Early modern humans

"Homo sapiens sapiens" and "H. s. sapiens" redirect here.

The term anatomically modern humans[1] (AMH) or anatomically modern Homo sapiens[2] (AMHS) refers in paleoanthropology to individual members of the species Homo sapiens with an appearance consistent with the range of phenotypes in modern humans.

Anatomically-modern humans evolved from archaic Homo sapiens in the Middle Paleolithic, about 200,000 years ago.[3] The emergence of anatomically-modern human marks the dawn of the subspecies Homo sapiens sapiens,[4] i.e. the subspecies of Homo sapiens that includes all modern humans. The oldest fossil remains of anatomically-modern humans are the Omo remains, which date to 195,000 (±5,000) years ago and include two partial skulls as well as arm, leg, foot and pelvis bones.[5][6]

Other fossils include the proposed Homo sapiens idaltu from Herto in Ethiopia that are almost 160,000 years old[7] and remains from Skhul in Israel that are 90,000 years old.[8]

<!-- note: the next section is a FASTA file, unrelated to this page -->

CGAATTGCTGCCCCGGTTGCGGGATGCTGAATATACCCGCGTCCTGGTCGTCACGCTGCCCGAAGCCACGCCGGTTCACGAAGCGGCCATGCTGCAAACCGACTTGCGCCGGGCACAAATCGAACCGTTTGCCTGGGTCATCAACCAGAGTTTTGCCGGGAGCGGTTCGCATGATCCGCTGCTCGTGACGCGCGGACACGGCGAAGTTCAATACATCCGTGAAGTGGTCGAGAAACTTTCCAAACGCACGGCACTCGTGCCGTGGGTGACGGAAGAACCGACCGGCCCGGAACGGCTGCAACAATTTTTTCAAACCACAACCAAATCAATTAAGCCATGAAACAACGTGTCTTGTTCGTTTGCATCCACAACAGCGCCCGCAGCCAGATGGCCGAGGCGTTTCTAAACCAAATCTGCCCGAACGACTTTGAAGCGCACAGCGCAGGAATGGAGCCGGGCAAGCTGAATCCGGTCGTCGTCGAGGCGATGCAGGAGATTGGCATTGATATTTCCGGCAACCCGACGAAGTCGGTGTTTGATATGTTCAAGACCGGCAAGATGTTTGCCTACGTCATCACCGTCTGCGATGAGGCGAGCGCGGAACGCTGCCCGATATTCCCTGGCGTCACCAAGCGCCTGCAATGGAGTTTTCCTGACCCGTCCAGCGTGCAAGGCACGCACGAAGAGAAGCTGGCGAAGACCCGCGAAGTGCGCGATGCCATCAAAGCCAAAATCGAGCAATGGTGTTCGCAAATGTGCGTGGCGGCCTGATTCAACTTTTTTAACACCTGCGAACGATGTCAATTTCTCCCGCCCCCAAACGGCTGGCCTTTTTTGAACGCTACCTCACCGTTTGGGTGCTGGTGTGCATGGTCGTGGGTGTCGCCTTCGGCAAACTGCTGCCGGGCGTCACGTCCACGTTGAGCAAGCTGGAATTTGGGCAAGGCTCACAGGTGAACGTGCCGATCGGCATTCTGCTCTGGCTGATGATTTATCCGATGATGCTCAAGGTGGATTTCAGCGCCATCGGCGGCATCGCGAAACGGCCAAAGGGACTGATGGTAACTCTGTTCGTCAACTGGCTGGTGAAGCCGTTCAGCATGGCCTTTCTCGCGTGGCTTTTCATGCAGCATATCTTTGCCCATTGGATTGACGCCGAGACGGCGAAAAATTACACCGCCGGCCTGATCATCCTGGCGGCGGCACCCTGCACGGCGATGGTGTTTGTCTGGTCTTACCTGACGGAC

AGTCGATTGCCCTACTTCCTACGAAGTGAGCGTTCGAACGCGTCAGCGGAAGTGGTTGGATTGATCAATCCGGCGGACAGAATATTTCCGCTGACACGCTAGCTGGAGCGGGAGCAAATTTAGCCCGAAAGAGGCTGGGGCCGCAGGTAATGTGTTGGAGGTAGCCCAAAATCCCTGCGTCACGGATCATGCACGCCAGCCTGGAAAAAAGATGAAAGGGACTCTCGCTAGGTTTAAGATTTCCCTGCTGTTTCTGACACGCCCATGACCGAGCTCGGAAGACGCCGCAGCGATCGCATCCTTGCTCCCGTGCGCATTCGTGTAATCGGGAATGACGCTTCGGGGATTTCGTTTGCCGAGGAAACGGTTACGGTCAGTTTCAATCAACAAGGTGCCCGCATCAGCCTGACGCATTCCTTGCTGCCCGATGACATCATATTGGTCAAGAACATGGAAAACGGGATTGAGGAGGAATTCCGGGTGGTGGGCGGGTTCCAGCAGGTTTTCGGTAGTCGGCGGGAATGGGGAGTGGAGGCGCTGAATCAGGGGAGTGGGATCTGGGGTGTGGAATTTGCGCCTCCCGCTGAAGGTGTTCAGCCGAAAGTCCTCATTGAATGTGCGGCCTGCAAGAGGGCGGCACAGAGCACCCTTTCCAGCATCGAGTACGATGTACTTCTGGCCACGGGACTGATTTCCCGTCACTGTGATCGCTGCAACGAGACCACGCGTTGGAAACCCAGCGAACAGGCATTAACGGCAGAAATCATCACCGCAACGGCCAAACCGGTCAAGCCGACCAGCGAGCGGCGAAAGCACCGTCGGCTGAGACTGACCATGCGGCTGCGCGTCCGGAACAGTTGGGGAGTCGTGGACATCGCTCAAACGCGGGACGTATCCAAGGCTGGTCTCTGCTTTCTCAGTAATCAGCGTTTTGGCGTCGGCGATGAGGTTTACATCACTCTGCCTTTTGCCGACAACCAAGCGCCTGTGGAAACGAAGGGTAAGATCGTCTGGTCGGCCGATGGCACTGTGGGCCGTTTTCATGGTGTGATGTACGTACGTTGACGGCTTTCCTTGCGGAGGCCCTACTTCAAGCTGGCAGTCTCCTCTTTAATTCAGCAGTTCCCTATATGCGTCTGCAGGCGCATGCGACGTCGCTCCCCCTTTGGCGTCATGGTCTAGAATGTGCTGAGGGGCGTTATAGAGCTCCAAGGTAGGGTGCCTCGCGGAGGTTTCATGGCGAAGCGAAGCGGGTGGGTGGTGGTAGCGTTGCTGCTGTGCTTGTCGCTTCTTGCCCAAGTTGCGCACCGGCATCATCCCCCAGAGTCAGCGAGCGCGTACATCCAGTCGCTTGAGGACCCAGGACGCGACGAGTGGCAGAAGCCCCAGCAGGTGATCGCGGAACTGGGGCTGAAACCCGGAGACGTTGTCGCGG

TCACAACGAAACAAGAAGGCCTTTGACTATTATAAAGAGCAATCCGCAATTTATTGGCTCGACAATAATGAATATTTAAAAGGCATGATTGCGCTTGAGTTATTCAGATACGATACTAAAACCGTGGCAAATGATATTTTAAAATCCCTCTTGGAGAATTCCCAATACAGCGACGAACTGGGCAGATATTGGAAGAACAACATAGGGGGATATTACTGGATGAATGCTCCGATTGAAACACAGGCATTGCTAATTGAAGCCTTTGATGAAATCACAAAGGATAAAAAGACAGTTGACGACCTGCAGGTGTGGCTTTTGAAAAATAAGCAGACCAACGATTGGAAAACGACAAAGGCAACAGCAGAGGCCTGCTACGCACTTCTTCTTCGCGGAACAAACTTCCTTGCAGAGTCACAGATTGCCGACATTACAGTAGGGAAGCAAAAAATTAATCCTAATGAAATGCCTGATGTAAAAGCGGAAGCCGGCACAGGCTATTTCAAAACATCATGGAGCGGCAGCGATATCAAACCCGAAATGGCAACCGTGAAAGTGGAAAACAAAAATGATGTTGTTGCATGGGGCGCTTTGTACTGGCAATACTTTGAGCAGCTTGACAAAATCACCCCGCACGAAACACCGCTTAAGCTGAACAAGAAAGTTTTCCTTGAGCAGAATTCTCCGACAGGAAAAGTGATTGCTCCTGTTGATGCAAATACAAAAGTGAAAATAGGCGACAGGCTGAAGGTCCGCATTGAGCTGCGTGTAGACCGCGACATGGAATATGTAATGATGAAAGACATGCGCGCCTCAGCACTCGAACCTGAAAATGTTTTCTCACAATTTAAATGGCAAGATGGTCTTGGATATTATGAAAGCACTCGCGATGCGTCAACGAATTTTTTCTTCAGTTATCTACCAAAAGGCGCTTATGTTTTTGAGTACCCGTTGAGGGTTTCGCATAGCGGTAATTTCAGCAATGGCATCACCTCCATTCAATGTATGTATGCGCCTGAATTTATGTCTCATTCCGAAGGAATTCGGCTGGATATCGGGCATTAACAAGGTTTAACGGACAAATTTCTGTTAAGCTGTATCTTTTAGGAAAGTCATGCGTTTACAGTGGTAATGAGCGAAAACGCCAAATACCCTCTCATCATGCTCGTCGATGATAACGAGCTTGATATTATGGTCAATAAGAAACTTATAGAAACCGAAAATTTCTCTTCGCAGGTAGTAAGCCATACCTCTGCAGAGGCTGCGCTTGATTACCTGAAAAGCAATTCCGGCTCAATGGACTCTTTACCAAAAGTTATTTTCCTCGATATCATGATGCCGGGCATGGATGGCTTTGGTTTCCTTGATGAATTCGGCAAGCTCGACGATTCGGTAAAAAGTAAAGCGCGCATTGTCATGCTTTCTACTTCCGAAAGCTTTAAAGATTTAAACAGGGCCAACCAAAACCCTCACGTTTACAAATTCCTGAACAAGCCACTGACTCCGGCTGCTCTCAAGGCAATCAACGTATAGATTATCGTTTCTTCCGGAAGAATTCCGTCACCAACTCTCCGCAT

Nomenclature and anatomy

The binomial name for the taxonomic species of the human population is Homo sapiens. The species is usually taken to have emerged out of a predecessor within the Homo genus around 200,000 years ago.[9][10]


Anatomically modern humans are distinguished from their immediate ancestors, archaic Homo sapiens, by a number of anatomical features. Archaic Homo sapiens had robust skeletons indicating that they lived a physically demanding life; this can mean that anatomically-modern humans, with their gracile frames, had become dependent on technology rather than on raw physical power to meet the challenges of their environment.